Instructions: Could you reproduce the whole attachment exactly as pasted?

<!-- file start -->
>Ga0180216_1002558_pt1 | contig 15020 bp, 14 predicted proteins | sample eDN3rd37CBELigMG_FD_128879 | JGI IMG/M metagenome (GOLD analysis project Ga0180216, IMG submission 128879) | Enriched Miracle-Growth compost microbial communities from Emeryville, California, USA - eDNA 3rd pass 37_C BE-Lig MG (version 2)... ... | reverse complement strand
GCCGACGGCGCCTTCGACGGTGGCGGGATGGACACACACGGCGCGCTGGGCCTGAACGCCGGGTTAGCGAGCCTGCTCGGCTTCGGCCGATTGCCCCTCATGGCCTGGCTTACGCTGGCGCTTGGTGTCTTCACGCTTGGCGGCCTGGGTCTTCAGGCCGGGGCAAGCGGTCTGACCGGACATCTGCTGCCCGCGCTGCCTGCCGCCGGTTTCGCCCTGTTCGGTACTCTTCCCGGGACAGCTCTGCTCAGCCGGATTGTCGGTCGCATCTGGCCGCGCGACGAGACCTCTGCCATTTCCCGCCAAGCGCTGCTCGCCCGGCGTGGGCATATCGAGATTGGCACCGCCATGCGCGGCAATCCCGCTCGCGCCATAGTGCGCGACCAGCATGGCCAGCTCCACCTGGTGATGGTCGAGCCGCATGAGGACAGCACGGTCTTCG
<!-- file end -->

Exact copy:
>Ga0180216_1002558_pt1 | contig 15020 bp, 14 predicted proteins | sample eDN3rd37CBELigMG_FD_128879 | JGI IMG/M metagenome (GOLD analysis project Ga0180216, IMG submission 128879) | Enriched Miracle-Growth compost microbial communities from Emeryville, California, USA - eDNA 3rd pass 37_C BE-Lig MG (version 2)... ... | reverse complement strand
GCCGACGGCGCCTTCGACGGTGGCGGGATGGACACACACGGCGCGCTGGGCCTGAACGCCGGGTTAGCGAGCCTGCTCGGCTTCGGCCGATTGCCCCTCATGGCCTGGCTTACGCTGGCGCTTGGTGTCTTCACGCTTGGCGGCCTGGGTCTTCAGGCCGGGGCAAGCGGTCTGACCGGACATCTGCTGCCCGCGCTGCCTGCCGCCGGTTTCGCCCTGTTCGGTACTCTTCCCGGGACAGCTCTGCTCAGCCGGATTGTCGGTCGCATCTGGCCGCGCGACGAGACCTCTGCCATTTCCCGCCAAGCGCTGCTCGCCCGGCGTGGGCATATCGAGATTGGCACCGCCATGCGCGGCAATCCCGCTCGCGCCATAGTGCGCGACCAGCATGGCCAGCTCCACCTGGTGATGGTCGAGCCGCATGAGGACAGCACGGTCTTCG